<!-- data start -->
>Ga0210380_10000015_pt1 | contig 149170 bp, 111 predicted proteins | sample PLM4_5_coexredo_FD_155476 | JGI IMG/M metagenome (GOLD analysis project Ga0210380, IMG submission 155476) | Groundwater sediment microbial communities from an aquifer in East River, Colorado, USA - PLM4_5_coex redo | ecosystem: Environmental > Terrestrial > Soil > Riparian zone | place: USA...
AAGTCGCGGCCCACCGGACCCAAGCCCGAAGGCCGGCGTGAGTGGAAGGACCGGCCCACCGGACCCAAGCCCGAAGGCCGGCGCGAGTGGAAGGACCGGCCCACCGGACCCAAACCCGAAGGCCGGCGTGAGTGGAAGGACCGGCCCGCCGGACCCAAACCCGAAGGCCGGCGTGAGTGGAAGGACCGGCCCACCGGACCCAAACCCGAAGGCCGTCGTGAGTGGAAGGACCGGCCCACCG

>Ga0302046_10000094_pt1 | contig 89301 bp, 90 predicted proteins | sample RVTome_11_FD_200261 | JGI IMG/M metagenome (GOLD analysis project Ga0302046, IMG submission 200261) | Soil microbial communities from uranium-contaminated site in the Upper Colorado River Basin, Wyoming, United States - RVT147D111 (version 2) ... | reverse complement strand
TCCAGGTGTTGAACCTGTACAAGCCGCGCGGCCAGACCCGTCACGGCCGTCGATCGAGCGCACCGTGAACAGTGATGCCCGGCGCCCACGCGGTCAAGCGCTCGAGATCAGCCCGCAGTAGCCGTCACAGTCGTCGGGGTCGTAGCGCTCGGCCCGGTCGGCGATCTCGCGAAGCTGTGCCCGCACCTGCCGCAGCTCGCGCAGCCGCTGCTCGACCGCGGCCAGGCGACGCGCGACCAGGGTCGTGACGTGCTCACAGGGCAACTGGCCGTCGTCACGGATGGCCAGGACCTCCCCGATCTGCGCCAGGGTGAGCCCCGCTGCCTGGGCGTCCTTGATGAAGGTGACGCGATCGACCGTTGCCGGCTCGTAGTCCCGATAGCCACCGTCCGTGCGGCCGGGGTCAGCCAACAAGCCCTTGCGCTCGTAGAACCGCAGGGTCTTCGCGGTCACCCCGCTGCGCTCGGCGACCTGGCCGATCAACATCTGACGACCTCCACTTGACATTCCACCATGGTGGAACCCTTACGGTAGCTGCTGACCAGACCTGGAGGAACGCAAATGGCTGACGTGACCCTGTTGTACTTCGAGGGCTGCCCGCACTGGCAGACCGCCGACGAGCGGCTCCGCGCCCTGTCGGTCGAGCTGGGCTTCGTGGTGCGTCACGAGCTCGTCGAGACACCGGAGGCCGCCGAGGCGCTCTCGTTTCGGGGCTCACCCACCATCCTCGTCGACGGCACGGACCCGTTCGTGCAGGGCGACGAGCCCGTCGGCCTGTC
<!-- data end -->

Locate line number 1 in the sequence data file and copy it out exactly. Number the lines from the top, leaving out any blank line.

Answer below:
>Ga0210380_10000015_pt1 | contig 149170 bp, 111 predicted proteins | sample PLM4_5_coexredo_FD_155476 | JGI IMG/M metagenome (GOLD analysis project Ga0210380, IMG submission 155476) | Groundwater sediment microbial communities from an aquifer in East River, Colorado, USA - PLM4_5_coex redo | ecosystem: Environmental > Terrestrial > Soil > Riparian zone | place: USA...